Goldfish are a common fish found in the wild, in pet stores, and in households worldwide.
Since the 1600s, when these fish were initially introduced to the United States, they have become widespread throughout the U.S. but are not considered invasive in the wild, despite large populations. In fact, despite their existence in the wild, they usually remain below problematic proportions. Goldfish come in many varieties and have various uses. Besides being a popular pet choice, goldfish are also used as feeder fish, bait, and to be kept in backyard ponds for their natural beauty. These uses contribute to the whopping 480 million goldfish sold annually.
Before you purchase a goldfish, it’s important to understand its physical and behavioral characteristics.
Despite their name implying otherwise, goldfish come in various colors and sizes. Common colors include gold, red, orange, white, and olive green. Most goldfish have large eyes and lack scales on their head. They also usually have no barbels on the upper jaws. In terms of goldfish size, they usually grow to be around 5-8 inches in length, but some can grow up to almost 2 feet long and can weigh up to 6 pounds.
Goldfish are social creatures who form schools in the wild, which helps them protect themselves against predators. These fish are often most active during dusk and dawn.
Since goldfish are social fish, they should be kept in pairs of two or more. Due to their social behaviors and intelligence, they often interact with each other and their human owners.
One behavior you might notice from your pet goldfish is that they tend to search for food at the bottom of their tanks, typically by digging around. They will sometimes confuse gravel for food and try to consume it, only to spit it back out once they’ve realized it’s not food.
When deciding to keep goldfish, it’s good to learn what caring for a goldfish entails so that you provide them with an appropriate habitat and diet to keep them comfortable and healthy.
Goldfish can grow to be quite big, with some reaching 12 inches in length. Because of their potential size, be careful to provide your goldfish with adequate space. An aquarium for one goldfish should be around 25-30 gallons.
Most fish require plants in their aquariums. Goldfish are no different. Some common types of plants to include in a goldfish’s habitat include:
- African Water Fern
- Dwarf Anubias
- Java Fern
- Java Moss
- Parrot Feather
- Water Sprite
When choosing what aquatic plants to include in your goldfish’s aquarium, you’ll want to consider the aquarium’s temperature and lighting. Both the plants and goldfish need to be able to thrive at the same temperature. Since goldfish do well in temperatures around 70 Fahrenheit, choose aquatic plants that also can live in 70 Fahrenheit water. Choosing plants that require a significantly different temperature, whether colder or warmer, will increase the likelihood of the plants dying and rotting. Additionally, if your aquarium has more or less lighting, you’ll want to ensure your plant selection can do well in those lighting situations.
Besides plants, you’ll want to add plenty of substrates, decorations, and shelter options. You can also add equipment such as heaters, UV sterilizers, lights, filters, and automatic feeders.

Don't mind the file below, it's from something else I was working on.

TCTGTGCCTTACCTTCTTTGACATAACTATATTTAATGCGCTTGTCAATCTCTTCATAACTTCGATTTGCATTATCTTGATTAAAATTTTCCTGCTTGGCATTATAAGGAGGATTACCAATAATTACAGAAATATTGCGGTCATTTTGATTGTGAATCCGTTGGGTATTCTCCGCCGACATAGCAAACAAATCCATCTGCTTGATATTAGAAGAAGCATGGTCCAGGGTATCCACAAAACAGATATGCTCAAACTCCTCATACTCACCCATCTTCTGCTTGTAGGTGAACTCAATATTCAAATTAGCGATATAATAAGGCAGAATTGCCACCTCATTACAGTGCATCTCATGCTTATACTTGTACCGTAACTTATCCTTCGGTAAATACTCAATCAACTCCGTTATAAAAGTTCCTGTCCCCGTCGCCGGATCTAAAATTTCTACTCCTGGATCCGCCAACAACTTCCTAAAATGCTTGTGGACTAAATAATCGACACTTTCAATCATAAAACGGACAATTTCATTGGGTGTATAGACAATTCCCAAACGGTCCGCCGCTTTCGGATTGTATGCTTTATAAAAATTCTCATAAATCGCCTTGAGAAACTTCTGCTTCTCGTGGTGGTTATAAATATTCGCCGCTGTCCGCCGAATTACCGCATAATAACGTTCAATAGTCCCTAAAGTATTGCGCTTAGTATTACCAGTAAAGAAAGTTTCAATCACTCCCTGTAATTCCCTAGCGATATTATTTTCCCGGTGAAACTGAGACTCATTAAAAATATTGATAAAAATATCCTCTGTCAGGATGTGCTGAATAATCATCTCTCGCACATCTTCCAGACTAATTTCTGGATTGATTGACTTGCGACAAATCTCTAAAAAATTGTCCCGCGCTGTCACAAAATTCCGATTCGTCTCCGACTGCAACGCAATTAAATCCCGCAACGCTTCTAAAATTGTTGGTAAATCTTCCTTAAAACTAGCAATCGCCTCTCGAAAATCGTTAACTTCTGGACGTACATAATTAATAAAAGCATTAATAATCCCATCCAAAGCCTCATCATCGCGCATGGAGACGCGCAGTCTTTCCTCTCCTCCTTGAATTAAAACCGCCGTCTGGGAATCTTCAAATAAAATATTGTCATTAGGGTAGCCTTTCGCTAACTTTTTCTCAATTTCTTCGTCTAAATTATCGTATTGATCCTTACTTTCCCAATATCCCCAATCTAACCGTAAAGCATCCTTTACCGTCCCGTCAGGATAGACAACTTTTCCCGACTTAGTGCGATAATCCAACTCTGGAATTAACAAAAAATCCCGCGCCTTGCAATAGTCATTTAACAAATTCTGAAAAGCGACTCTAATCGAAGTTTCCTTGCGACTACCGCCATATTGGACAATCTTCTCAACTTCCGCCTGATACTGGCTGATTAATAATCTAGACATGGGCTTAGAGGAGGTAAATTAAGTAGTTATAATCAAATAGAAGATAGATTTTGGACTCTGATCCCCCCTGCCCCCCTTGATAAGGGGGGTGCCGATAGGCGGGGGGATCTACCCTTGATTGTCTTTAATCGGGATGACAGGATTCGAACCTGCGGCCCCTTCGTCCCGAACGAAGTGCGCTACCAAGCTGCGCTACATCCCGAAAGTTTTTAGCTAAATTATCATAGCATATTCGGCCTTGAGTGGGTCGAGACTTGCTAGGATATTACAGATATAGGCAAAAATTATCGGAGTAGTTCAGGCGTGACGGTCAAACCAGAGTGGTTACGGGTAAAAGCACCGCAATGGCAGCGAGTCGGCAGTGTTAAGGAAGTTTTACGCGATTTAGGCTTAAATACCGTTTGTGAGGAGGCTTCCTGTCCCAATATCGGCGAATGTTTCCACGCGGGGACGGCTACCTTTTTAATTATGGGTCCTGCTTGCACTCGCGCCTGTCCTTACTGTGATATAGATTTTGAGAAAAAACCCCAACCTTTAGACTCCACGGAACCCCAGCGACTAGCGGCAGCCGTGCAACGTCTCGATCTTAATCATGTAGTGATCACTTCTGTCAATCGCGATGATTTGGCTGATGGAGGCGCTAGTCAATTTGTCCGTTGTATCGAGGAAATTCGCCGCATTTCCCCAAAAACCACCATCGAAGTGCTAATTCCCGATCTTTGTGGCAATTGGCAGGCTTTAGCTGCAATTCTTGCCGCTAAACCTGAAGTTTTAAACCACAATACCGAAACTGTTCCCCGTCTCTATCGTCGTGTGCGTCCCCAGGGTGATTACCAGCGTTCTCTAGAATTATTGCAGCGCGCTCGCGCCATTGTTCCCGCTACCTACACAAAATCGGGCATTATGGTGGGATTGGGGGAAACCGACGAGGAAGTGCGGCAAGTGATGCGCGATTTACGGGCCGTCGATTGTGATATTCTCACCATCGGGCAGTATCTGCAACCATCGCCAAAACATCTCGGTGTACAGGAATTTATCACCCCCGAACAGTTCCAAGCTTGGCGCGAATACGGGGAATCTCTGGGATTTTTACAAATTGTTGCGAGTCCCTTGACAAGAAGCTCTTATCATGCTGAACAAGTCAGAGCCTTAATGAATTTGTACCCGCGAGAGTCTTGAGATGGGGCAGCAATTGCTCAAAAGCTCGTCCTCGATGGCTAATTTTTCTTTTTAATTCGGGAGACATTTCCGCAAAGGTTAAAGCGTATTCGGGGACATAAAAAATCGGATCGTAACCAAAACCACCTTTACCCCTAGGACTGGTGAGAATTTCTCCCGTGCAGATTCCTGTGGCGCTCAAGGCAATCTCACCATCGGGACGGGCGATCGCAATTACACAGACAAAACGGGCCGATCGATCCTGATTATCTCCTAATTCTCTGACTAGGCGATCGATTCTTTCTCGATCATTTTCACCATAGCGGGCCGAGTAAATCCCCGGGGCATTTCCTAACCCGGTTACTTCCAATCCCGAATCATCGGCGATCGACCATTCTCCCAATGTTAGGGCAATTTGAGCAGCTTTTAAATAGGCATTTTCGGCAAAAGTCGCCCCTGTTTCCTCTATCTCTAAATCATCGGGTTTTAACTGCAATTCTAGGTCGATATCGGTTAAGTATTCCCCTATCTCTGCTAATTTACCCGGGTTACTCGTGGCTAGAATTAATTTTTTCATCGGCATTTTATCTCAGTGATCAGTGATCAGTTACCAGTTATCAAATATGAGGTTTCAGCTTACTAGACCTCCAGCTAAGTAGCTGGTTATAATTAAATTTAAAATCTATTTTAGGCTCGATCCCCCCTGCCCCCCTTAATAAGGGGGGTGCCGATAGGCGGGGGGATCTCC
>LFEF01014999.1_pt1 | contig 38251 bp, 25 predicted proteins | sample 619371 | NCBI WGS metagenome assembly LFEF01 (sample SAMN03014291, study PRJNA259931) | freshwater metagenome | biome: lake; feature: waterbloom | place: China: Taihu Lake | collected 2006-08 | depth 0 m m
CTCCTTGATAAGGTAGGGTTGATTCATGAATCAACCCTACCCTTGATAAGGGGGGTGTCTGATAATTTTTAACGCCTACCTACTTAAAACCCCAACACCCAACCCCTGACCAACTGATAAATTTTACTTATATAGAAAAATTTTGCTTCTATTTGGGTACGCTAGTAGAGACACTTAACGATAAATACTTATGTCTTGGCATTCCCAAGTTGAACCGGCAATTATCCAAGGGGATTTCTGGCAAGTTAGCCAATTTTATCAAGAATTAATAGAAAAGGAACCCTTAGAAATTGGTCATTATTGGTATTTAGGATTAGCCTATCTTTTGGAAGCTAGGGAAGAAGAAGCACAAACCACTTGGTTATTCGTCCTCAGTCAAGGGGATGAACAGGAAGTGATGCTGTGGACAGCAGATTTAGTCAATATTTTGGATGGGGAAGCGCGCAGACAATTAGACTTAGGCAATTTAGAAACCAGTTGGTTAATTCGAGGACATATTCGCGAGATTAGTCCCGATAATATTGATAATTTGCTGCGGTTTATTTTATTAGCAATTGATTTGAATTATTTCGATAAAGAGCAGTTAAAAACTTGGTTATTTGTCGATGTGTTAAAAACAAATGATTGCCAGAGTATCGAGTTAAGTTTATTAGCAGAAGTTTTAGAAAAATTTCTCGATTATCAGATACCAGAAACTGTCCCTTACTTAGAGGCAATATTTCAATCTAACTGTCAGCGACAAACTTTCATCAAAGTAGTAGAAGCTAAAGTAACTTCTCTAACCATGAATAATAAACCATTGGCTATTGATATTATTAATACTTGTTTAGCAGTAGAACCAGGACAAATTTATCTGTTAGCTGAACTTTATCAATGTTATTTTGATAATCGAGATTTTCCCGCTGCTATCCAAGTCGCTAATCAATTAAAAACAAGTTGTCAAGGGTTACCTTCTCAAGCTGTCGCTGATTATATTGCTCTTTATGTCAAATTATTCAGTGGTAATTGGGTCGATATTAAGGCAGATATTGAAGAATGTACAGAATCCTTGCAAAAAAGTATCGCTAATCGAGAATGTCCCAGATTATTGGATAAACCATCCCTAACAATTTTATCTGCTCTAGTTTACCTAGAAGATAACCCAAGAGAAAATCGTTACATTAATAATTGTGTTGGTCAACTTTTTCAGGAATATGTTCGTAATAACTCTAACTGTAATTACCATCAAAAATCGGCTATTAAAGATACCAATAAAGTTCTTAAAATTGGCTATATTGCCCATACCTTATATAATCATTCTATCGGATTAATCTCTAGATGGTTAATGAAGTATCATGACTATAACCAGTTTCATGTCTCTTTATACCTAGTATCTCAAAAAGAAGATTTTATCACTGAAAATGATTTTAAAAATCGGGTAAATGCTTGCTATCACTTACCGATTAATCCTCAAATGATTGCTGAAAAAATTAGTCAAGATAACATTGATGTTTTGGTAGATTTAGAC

Goldfish are opportunistic feeders and will eat as much food as you give them. You mustn’t overfeed them as this can lead to complications such as constipation which can have deadly consequences. Symptoms of an overfed goldfish include lethargy and a bloated abdomen. If you notice these symptoms, you’ll want to cut back on how much you feed your goldfish.
Goldfish will eat whatever they encounter in the wild, including algae, aquatic plants, insects, and tadpoles. They’ll even eat other fish.
Pet goldfish can be fed a variety of items, too, including fish pellets, fish flakes, freeze-dried and frozen foods such as brine shrimp and water fleas, vegetables and fruits, and live food such as certain types of worms and aquarium snails.
How much and how often you feed your goldfish will depend on certain factors, including the age and size of your goldfish and the temperature of the water. Goldfish that are younger than one year have a faster metabolism and should be fed two to three times a day. As they age, their metabolism slows, so goldfish that are older than a year should be fed once a day. The water’s temperature can also contribute to a slower or faster metabolism. Adult goldfish kept in the usual 65-70 Fahrenheit can be kept on a normal diet of being fed once a day. Goldfish in colder conditions, such as outside ponds, should be fed a diet to match their slowed metabolism. Avoid feeding too much protein to goldfish kept in colder water.
Never feed your goldfish bread, fish food blocks, or mammalian proteins.
Goldfish Health Issues
Goldfish are resilient creatures and can withstand several poor living conditions. However, goldfish still require proper care to live happy and healthy lifestyles. Failure to give your goldfish adequate care can increase the likelihood of it contracting diseases, falling ill, or even dying.
Goldfish can become sick if not properly cared for. Overfeeding your goldfish can contribute to constipation, leading to goldfish swim bladder disease, which causes your fish to swim sideways or upside down. Goldfish are often common hosts for parasites. When introducing a new goldfish to your home, you’ll want to quarantine it for a while to ensure that no parasites are present. In addition to parasites, goldfish are also susceptible to bacterial and fungal infections.
Also, it’s important to keep uneaten food scooped out from your goldfish’s aquarium. Uneaten food can lead to high traces of ammonia, which can cause your goldfish to become ill.
The average goldfish lifespan is around 5-10 years. However, some goldfish can live up to 30 years old. How long your goldfish lives will depend on how well it’s taken care of.